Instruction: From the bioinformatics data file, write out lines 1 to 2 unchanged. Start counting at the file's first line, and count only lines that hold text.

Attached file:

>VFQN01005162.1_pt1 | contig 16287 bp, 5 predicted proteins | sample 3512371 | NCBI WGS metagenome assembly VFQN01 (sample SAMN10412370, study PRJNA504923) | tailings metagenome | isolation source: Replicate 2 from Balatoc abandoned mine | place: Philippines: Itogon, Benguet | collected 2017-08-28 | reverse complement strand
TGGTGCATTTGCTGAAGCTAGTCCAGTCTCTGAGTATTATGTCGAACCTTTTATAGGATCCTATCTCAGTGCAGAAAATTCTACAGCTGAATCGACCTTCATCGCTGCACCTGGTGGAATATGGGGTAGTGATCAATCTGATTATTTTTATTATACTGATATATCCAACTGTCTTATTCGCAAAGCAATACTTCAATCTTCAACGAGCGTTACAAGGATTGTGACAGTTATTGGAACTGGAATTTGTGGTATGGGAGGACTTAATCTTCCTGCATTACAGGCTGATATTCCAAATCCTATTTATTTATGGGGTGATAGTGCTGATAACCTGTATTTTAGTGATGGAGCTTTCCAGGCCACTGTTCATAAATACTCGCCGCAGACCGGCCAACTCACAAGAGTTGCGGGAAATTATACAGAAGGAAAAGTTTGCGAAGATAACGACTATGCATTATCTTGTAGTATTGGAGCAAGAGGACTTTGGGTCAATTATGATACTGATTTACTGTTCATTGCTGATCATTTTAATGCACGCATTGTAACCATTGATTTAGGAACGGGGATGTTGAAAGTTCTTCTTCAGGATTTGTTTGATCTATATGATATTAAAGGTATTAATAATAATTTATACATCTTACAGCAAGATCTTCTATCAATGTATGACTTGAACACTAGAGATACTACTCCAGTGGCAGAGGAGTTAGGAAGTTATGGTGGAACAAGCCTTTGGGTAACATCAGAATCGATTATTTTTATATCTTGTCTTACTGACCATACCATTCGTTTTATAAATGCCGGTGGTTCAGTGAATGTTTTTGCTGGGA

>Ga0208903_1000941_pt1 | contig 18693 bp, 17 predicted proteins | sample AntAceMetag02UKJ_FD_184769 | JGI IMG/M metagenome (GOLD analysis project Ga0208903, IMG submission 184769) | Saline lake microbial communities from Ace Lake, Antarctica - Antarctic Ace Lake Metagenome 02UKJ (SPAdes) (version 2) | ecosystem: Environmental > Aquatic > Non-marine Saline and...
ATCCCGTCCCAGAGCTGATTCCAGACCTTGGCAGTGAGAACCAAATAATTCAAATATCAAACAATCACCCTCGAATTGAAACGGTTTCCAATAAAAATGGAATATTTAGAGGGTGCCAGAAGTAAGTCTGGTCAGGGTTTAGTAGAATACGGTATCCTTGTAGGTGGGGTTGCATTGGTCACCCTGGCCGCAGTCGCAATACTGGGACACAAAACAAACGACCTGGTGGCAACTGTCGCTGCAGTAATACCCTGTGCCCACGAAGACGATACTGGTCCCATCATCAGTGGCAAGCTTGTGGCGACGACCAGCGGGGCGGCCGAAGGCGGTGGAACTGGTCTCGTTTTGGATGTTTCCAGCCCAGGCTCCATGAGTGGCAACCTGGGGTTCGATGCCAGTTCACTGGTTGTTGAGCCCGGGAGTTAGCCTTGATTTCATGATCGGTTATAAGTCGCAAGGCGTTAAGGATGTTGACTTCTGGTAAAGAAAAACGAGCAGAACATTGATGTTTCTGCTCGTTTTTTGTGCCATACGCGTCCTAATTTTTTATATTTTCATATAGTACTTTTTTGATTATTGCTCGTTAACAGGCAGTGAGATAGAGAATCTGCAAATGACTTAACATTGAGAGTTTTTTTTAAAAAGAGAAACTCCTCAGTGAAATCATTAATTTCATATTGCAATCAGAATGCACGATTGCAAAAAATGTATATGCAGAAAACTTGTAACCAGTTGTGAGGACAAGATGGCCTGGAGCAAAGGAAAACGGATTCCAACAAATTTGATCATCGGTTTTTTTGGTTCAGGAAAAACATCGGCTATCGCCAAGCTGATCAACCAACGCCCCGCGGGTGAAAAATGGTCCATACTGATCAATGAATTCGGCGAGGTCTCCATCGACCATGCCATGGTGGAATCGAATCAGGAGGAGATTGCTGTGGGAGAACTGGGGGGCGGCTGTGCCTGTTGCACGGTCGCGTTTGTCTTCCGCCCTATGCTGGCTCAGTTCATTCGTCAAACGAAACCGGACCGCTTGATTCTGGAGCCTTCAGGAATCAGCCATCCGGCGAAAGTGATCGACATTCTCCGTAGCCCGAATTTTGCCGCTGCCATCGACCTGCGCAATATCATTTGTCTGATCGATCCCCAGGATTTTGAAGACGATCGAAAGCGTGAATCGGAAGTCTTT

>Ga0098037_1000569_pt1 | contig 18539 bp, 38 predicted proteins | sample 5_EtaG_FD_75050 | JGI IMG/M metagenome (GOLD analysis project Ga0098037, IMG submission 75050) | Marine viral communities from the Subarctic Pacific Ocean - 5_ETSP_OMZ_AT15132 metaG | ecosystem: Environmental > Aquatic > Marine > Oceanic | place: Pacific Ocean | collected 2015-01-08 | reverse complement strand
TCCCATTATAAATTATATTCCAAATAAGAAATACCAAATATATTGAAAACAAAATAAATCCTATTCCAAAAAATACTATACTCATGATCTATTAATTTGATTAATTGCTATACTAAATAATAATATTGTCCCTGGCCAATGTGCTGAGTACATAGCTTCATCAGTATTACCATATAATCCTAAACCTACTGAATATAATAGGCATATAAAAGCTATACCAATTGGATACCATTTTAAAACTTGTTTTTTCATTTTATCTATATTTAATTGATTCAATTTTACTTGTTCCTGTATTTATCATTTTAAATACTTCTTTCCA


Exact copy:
>VFQN01005162.1_pt1 | contig 16287 bp, 5 predicted proteins | sample 3512371 | NCBI WGS metagenome assembly VFQN01 (sample SAMN10412370, study PRJNA504923) | tailings metagenome | isolation source: Replicate 2 from Balatoc abandoned mine | place: Philippines: Itogon, Benguet | collected 2017-08-28 | reverse complement strand
TGGTGCATTTGCTGAAGCTAGTCCAGTCTCTGAGTATTATGTCGAACCTTTTATAGGATCCTATCTCAGTGCAGAAAATTCTACAGCTGAATCGACCTTCATCGCTGCACCTGGTGGAATATGGGGTAGTGATCAATCTGATTATTTTTATTATACTGATATATCCAACTGTCTTATTCGCAAAGCAATACTTCAATCTTCAACGAGCGTTACAAGGATTGTGACAGTTATTGGAACTGGAATTTGTGGTATGGGAGGACTTAATCTTCCTGCATTACAGGCTGATATTCCAAATCCTATTTATTTATGGGGTGATAGTGCTGATAACCTGTATTTTAGTGATGGAGCTTTCCAGGCCACTGTTCATAAATACTCGCCGCAGACCGGCCAACTCACAAGAGTTGCGGGAAATTATACAGAAGGAAAAGTTTGCGAAGATAACGACTATGCATTATCTTGTAGTATTGGAGCAAGAGGACTTTGGGTCAATTATGATACTGATTTACTGTTCATTGCTGATCATTTTAATGCACGCATTGTAACCATTGATTTAGGAACGGGGATGTTGAAAGTTCTTCTTCAGGATTTGTTTGATCTATATGATATTAAAGGTATTAATAATAATTTATACATCTTACAGCAAGATCTTCTATCAATGTATGACTTGAACACTAGAGATACTACTCCAGTGGCAGAGGAGTTAGGAAGTTATGGTGGAACAAGCCTTTGGGTAACATCAGAATCGATTATTTTTATATCTTGTCTTACTGACCATACCATTCGTTTTATAAATGCCGGTGGTTCAGTGAATGTTTTTGCTGGGA